A few years ago, before binge-watching was common and when you had to patiently (or not so patiently) wait for next-week’s episode to air, my husband and I regularly watched a television show about marriage and parenting, which was our current season of life. One episode, however, bothered me greatly, as one set of parents agonized over the approach of prom, panicked that their high school daughter, whom they felt was not ready for a sexual relationship, would lose her virginity that night with her more experienced, adult boyfriend.
Their concern was not what bothered me; naturally, we as parents are concerned about our teens and the choices they are making as we coach them to adulthood and independence. I was upset by their unwillingness to simply talk with their daughter.
With each other, the worried parents repeatedly discussed the various dynamics of her situation; however, they did not say one word to their teen, to see if SHE understood and respected these dynamics as she made choices for her life. Sadly, without having discussed this subject at all, the parents’ silent, “fingers-crossed” approach did not educate their daughter or steer her away from making the choice they so dreaded.
With February being the traditional “month of love,” our teens will find love and relationships repeatedly spotlighted on media platforms. They will be bombarded with post after post of cute couples celebrating Valentine’s Day, etc. Some content will be valuable while some will no doubt be either unrealistic or just plain inaccurate.
Instead of worrying about our teens possibly gaining a skewed view of love or sexual relationships, we parents can take advantage of the month’s romance avalanche to have some meaningful conversations with our teens, locating where they are on certain topics and ascertaining where they might need some additional mentoring.
These conversations do not have to be lengthy or heavy. On the contrary, the more that we can have frequent yet brief, meaningful talks as opportunities arise, the more our teens will see that we can talk about “tough stuff” calmly and with a perspective and wisdom that they do not yet have. The important thing is to strengthen communication lines, so that when we as a parent do have a concern or see an area that needs to be better understood by our teen, we have a quality communication track already laid to run on.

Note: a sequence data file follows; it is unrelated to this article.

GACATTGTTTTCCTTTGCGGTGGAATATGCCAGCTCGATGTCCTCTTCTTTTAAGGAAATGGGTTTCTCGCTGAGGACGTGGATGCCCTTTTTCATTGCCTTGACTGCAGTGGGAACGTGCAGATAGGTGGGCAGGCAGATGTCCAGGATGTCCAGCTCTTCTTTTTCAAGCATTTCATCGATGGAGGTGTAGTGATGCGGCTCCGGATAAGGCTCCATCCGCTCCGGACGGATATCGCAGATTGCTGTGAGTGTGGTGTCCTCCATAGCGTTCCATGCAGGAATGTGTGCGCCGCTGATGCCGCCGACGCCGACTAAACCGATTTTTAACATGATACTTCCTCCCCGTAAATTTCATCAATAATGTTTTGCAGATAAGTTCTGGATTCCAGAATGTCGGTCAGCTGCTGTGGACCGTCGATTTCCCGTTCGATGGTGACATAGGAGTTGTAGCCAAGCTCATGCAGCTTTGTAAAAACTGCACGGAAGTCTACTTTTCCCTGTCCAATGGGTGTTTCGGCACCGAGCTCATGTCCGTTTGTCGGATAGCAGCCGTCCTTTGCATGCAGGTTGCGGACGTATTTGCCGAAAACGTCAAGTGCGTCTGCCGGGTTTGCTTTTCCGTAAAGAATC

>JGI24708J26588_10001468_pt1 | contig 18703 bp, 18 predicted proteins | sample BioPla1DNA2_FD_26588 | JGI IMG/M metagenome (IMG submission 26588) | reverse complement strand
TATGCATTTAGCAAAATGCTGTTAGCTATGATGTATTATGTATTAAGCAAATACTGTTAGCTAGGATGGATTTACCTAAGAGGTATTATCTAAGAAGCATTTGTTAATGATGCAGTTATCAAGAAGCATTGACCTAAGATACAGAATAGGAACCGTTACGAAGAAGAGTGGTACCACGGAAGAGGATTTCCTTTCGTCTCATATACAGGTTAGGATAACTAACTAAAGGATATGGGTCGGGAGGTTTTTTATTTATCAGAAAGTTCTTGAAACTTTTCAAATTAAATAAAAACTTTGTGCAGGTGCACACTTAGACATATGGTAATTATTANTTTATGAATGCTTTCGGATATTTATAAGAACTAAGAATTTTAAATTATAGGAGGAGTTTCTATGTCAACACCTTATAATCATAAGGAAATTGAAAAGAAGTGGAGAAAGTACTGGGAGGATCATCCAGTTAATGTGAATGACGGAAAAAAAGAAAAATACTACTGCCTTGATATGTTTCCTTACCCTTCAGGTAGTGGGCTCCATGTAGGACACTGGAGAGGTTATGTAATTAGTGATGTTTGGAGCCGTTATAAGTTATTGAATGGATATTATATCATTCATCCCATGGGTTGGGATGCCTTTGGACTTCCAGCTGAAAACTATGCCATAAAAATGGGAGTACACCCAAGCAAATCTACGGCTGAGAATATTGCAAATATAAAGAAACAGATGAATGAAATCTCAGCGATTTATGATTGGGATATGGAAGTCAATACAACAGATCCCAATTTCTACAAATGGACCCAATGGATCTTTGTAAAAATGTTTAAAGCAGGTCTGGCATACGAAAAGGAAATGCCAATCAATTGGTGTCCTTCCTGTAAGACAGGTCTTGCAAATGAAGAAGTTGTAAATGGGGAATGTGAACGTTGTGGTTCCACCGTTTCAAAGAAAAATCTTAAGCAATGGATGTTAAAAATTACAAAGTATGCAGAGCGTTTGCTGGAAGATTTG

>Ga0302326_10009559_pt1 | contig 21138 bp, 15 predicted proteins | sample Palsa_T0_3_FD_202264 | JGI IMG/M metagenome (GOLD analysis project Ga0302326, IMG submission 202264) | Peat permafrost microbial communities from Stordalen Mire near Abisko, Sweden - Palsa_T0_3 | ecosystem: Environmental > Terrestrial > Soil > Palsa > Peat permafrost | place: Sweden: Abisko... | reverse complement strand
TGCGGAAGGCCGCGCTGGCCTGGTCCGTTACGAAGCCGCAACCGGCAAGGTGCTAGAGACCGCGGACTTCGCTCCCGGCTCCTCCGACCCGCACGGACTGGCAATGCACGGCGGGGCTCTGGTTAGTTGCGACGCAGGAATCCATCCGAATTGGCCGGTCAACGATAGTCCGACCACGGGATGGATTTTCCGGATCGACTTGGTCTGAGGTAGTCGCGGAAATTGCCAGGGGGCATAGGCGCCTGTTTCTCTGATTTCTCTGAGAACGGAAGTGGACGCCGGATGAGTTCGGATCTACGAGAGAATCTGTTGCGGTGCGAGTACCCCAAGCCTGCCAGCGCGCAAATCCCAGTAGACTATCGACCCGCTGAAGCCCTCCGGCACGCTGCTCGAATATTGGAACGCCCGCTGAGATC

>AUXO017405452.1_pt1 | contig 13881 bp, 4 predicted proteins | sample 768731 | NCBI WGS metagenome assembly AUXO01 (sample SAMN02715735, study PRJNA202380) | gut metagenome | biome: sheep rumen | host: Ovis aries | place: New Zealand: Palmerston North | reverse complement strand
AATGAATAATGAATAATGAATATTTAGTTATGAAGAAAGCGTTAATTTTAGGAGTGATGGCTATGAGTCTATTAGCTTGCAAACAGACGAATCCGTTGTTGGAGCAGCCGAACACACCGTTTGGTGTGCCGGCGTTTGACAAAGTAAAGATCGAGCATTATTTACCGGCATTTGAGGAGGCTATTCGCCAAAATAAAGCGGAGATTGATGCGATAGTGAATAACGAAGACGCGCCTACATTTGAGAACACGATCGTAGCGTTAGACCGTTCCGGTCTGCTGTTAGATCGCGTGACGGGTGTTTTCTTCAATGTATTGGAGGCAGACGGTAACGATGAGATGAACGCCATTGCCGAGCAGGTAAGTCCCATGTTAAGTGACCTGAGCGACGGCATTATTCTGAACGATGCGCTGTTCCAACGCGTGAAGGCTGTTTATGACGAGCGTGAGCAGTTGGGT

In a May 2021 article about parental influence, RaisingChildren.net.au asserts, “…the stronger your relationship with your child, the more influence you’ll have, because your child will be more likely to seek your guidance and value your opinion and support” (Source)
So let’s take some time in February to intentionally strengthen our relationships with our teens. It is the month of love after all, and no one loves our teens more than we do!
Yes, communicating with our teens can sometimes feel awkward or intimidating, as the aforementioned tv show illustrated. However, our teens genuinely need us! They especially need us to push past our own comfort levels to make sure that they are equipped with the best information and perspective possible as they make choices that impact their health, emotionally and physically.
That’s what PATH is all about, partnering with parents to equip students to make healthy choices, especially regarding relationships. We are so grateful for invested parents like you, showing great love by investing in your valuable teens with intention. We hope February is a fun month for your family, one filled with love, appreciation, and special moments shared, accompanied by some great chats together!
In the parenting trenches with you,